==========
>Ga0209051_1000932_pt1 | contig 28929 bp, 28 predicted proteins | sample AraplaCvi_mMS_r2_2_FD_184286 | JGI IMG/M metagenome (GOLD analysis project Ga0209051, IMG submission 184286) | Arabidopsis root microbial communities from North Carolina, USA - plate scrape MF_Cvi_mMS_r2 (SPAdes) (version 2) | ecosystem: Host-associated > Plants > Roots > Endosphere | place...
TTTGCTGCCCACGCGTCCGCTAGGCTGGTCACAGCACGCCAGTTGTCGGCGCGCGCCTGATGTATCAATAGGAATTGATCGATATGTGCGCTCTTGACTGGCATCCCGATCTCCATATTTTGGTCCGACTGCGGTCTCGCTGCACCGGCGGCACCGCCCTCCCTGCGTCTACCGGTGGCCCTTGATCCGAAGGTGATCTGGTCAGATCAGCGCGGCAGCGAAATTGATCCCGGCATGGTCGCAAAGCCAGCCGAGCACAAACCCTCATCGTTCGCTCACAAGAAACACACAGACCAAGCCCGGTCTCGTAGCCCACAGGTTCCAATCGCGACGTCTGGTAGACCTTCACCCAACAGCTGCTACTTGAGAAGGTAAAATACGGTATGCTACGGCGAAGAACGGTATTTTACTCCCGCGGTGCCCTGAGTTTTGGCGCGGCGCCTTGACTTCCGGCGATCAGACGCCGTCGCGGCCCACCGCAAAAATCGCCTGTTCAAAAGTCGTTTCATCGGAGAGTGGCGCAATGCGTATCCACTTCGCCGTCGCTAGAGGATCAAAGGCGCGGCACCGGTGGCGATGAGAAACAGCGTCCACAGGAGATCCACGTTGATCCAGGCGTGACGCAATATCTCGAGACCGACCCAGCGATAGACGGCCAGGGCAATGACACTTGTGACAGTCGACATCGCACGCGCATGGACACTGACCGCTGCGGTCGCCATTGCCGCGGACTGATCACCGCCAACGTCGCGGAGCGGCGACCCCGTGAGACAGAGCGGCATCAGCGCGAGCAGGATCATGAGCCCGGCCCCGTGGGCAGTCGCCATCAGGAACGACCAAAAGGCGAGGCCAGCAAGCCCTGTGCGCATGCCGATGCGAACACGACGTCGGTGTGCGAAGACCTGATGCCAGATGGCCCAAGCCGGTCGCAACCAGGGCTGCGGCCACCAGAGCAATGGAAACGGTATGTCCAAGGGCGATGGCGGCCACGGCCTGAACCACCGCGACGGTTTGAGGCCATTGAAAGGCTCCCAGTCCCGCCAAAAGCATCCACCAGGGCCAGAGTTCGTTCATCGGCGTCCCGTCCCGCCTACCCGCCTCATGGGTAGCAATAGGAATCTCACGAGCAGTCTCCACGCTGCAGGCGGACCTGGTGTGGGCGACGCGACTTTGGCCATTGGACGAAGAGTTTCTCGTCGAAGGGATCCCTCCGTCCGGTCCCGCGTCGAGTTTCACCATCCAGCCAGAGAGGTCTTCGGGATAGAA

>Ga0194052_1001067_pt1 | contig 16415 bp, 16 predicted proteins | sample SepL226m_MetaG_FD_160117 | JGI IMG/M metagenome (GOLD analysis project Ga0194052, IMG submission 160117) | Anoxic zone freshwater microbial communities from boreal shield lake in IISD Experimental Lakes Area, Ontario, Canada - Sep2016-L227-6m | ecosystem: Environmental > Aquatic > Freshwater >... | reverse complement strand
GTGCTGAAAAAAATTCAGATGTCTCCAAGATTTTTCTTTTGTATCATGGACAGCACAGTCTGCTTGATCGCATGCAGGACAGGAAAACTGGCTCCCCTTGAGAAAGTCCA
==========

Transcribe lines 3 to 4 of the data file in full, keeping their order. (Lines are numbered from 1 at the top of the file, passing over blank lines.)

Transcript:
>Ga0194052_1001067_pt1 | contig 16415 bp, 16 predicted proteins | sample SepL226m_MetaG_FD_160117 | JGI IMG/M metagenome (GOLD analysis project Ga0194052, IMG submission 160117) | Anoxic zone freshwater microbial communities from boreal shield lake in IISD Experimental Lakes Area, Ontario, Canada - Sep2016-L227-6m | ecosystem: Environmental > Aquatic > Freshwater >... | reverse complement strand
GTGCTGAAAAAAATTCAGATGTCTCCAAGATTTTTCTTTTGTATCATGGACAGCACAGTCTGCTTGATCGCATGCAGGACAGGAAAACTGGCTCCCCTTGAGAAAGTCCA